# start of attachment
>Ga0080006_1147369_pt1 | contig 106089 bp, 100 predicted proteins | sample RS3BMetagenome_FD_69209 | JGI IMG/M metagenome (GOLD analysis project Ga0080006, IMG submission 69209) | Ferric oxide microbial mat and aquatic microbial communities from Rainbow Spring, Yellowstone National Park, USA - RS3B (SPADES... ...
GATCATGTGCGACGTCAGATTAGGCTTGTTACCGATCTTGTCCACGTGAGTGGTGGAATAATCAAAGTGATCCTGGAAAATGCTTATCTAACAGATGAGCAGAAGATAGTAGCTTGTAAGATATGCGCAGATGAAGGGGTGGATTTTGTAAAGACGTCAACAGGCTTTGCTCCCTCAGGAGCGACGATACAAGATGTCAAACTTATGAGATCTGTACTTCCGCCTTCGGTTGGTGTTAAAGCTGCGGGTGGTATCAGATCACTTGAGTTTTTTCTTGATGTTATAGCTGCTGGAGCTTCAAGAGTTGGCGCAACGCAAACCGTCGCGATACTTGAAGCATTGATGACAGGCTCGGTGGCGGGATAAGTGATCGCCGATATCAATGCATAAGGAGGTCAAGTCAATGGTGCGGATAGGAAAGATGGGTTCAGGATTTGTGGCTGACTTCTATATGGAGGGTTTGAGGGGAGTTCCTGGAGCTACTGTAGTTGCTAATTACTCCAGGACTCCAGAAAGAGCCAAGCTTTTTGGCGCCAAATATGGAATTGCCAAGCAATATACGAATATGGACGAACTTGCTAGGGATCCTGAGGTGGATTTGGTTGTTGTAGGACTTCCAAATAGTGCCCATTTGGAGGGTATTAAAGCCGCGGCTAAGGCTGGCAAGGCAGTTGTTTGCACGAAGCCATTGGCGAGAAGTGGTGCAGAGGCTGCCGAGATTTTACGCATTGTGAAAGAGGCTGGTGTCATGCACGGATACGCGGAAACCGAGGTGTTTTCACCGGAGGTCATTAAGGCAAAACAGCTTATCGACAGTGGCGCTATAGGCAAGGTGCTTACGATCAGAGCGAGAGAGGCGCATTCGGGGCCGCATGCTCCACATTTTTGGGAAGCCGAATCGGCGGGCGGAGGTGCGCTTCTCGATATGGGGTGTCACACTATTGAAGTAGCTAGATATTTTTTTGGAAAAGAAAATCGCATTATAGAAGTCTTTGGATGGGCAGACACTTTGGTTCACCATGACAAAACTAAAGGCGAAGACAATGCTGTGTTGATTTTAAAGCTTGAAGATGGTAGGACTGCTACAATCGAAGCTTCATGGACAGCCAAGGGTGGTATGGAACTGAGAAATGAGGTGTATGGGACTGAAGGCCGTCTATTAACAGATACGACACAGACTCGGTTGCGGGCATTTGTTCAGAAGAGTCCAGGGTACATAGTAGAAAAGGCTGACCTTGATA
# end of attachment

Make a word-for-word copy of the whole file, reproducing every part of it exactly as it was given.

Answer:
>Ga0080006_1147369_pt1 | contig 106089 bp, 100 predicted proteins | sample RS3BMetagenome_FD_69209 | JGI IMG/M metagenome (GOLD analysis project Ga0080006, IMG submission 69209) | Ferric oxide microbial mat and aquatic microbial communities from Rainbow Spring, Yellowstone National Park, USA - RS3B (SPADES... ...
GATCATGTGCGACGTCAGATTAGGCTTGTTACCGATCTTGTCCACGTGAGTGGTGGAATAATCAAAGTGATCCTGGAAAATGCTTATCTAACAGATGAGCAGAAGATAGTAGCTTGTAAGATATGCGCAGATGAAGGGGTGGATTTTGTAAAGACGTCAACAGGCTTTGCTCCCTCAGGAGCGACGATACAAGATGTCAAACTTATGAGATCTGTACTTCCGCCTTCGGTTGGTGTTAAAGCTGCGGGTGGTATCAGATCACTTGAGTTTTTTCTTGATGTTATAGCTGCTGGAGCTTCAAGAGTTGGCGCAACGCAAACCGTCGCGATACTTGAAGCATTGATGACAGGCTCGGTGGCGGGATAAGTGATCGCCGATATCAATGCATAAGGAGGTCAAGTCAATGGTGCGGATAGGAAAGATGGGTTCAGGATTTGTGGCTGACTTCTATATGGAGGGTTTGAGGGGAGTTCCTGGAGCTACTGTAGTTGCTAATTACTCCAGGACTCCAGAAAGAGCCAAGCTTTTTGGCGCCAAATATGGAATTGCCAAGCAATATACGAATATGGACGAACTTGCTAGGGATCCTGAGGTGGATTTGGTTGTTGTAGGACTTCCAAATAGTGCCCATTTGGAGGGTATTAAAGCCGCGGCTAAGGCTGGCAAGGCAGTTGTTTGCACGAAGCCATTGGCGAGAAGTGGTGCAGAGGCTGCCGAGATTTTACGCATTGTGAAAGAGGCTGGTGTCATGCACGGATACGCGGAAACCGAGGTGTTTTCACCGGAGGTCATTAAGGCAAAACAGCTTATCGACAGTGGCGCTATAGGCAAGGTGCTTACGATCAGAGCGAGAGAGGCGCATTCGGGGCCGCATGCTCCACATTTTTGGGAAGCCGAATCGGCGGGCGGAGGTGCGCTTCTCGATATGGGGTGTCACACTATTGAAGTAGCTAGATATTTTTTTGGAAAAGAAAATCGCATTATAGAAGTCTTTGGATGGGCAGACACTTTGGTTCACCATGACAAAACTAAAGGCGAAGACAATGCTGTGTTGATTTTAAAGCTTGAAGATGGTAGGACTGCTACAATCGAAGCTTCATGGACAGCCAAGGGTGGTATGGAACTGAGAAATGAGGTGTATGGGACTGAAGGCCGTCTATTAACAGATACGACACAGACTCGGTTGCGGGCATTTGTTCAGAAGAGTCCAGGGTACATAGTAGAAAAGGCTGACCTTGATA